Sue Perkins warns 'get your eyes tested' after her tragic bereavement
Sue Perkins is urging people to "take care of their eyes" after revealing her father was diagnosed with a brain tumour following a visit to the opticians.
Perkins, 51, from Penzance, recently appeared on BBC Radio Cornwall to talk with Julie Skentelbery about the dangers that come with not getting your eyes checked on a regular basis.
In early 2017, the TV star's father, Bert Perkins, was diagnosed with an inoperable brain tumour which was originally identified by an optician at his local Specsavers.
He passed away six months later, leaving the former GBBO presenter determined to raise awareness of the importance of optic health.
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"I've been banging the drum for people to get their eyes checked since my father sadly passed away," she said.
"Opticians are there for more than just prescriptions, they can check your eye health for conditions like diabetes and glaucoma.
"For those worried about getting their eyes checked, the new technology feels like nothing more than a sigh over the eyeball.
"People seem to think it's okay to muddle along with blurred vision because they'd rather not be reminded that they're getting old.
"The earlier you can get a diagnosis, the more chance you have of a pain free existence."
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The importance of eye health
Recent statistics reveal Brits have been putting off vital health appointments due to the coronavirus pandemic, with findings from the Royal College of Ophthalmologists estimating that at least 10,000 people in England, Wales and Scotland have already missed out on essential care for their vision.
But a visit to the opticians can help spot more than just vision impairments.
“Most people think of an eye test as something that is for checking whether you need corrective lenses or to update a prescription, but eye checks are vital for spotting any early signs of common health problems," explains Dr Andy Hepworth from Essilor.co.uk.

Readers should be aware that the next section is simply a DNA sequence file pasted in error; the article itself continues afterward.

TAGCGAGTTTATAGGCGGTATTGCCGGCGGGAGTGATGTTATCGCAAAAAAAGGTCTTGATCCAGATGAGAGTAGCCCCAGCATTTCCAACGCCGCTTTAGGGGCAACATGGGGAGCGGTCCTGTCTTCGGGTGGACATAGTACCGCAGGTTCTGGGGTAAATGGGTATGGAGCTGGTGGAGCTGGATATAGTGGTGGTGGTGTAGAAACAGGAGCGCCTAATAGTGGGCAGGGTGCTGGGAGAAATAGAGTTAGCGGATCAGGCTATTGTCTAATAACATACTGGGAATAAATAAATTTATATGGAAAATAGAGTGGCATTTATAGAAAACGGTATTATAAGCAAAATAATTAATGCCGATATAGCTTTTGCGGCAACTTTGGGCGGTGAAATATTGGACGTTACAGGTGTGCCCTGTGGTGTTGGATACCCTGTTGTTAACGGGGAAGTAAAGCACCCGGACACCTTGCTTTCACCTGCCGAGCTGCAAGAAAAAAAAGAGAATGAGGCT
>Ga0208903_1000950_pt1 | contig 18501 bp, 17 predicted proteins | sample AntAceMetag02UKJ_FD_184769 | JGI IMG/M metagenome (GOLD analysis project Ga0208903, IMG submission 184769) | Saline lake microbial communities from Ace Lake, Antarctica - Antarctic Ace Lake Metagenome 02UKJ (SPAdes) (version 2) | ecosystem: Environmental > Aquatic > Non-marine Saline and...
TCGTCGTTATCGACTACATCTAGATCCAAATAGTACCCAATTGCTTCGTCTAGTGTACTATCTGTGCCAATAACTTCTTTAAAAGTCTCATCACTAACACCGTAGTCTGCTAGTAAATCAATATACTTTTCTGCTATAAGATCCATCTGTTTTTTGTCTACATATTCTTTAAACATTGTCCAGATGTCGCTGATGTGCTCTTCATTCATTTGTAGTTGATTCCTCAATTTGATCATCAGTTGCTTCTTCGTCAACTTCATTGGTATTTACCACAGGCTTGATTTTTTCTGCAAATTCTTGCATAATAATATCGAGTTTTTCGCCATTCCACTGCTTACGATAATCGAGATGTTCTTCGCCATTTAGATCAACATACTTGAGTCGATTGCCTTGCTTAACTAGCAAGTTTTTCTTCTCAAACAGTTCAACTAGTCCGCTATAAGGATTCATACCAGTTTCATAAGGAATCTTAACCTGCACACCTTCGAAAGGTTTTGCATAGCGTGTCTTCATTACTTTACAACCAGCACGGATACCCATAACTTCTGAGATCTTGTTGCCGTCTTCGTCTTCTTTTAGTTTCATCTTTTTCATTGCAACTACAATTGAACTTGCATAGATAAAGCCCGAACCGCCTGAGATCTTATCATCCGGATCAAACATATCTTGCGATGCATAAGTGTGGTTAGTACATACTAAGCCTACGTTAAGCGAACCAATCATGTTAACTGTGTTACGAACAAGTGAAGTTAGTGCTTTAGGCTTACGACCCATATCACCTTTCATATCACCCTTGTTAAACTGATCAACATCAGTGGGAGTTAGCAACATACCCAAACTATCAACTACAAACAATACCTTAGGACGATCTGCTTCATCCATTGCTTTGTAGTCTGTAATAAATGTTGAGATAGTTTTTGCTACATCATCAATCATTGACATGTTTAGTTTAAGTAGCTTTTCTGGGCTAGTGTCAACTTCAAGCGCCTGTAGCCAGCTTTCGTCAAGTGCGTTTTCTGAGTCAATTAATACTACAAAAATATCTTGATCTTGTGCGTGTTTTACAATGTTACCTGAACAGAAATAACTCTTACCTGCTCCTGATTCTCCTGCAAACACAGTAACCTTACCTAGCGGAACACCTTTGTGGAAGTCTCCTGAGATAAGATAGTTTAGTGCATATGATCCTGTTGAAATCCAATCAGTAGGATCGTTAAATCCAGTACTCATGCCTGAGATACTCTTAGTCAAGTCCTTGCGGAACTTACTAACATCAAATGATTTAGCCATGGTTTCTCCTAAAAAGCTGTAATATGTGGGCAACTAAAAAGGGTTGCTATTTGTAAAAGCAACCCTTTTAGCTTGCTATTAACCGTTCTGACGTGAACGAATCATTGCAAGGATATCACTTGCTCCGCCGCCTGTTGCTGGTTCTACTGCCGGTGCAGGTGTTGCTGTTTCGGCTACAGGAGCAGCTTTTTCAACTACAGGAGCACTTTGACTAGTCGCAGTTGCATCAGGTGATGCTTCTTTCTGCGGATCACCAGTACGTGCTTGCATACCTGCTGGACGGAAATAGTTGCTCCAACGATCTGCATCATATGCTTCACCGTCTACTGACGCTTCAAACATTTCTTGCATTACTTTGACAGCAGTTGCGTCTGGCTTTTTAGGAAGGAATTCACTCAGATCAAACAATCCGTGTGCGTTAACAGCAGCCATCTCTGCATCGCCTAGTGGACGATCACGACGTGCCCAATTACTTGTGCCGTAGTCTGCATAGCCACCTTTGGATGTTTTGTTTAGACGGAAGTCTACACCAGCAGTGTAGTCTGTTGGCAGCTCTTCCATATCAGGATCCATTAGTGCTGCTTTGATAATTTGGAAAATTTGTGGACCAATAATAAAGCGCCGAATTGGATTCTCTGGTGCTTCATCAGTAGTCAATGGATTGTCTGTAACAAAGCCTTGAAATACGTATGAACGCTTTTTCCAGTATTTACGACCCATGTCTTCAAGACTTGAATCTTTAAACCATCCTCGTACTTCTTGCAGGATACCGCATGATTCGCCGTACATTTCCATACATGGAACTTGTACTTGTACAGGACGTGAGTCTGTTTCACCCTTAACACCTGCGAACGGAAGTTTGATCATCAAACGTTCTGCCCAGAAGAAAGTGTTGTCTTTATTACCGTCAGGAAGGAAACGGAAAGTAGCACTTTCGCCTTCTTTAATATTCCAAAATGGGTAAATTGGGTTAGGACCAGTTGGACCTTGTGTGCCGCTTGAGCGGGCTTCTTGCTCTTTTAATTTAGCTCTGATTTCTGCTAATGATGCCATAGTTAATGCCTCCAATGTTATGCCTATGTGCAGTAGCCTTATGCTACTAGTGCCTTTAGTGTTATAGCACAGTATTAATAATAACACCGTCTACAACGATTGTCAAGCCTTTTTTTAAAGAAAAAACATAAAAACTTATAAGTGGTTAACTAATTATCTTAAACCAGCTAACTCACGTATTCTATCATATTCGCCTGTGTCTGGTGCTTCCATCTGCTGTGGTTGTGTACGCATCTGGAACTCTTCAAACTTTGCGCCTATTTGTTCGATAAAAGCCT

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While an eye examination can indeed identify any need for corrective lenses, regular eye exams are, in fact, like a window into your body for trained opticians who may pick up other more general health areas as well as early signs of eye conditions.
Some of the conditions opticians can pick up on include:
Diabetes. Diabetes can affect small blood vessels in the eye, which can damage the retina. Your optician can pick up on early changes such as leaks from damaged blood vessels, before you have noticed any symptoms.
High blood pressure. An optician can notice high blood pressure during a routine eye test, by looking for narrowed or leaking blood vessels or a swollen retina.
High cholesterol. This can cause blockages in the body’s blood vessels, including those in your eyes. Opticians can notice cholesterol running through the blood vessels.
Tumours. In some cases, an eye test may be able to detect signs of brain tumours. Opticians may notice swelling of the optic nerves, which can indicate a brain tumour may be present.
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Five eye problems you should never ignore
Dr Hepworth says it is always best to get any changes to your eyes or eyesight checked out – no matter how small or insignificant. But there are certain eye symptoms you should never ignore including:
blurred vision/ double vision
droopy eye lids
floaters with flashing lights
"These could all be signs that something isn’t quite right," he says. "Your optician has the technology to take an in-depth look at your eye and provide expert advice."
It is recommended you visit an optician every two years, unless you have a more complicated eye health history, in which case your optician will recommend how regularly you should be seen.
Additional reporting SWNS.
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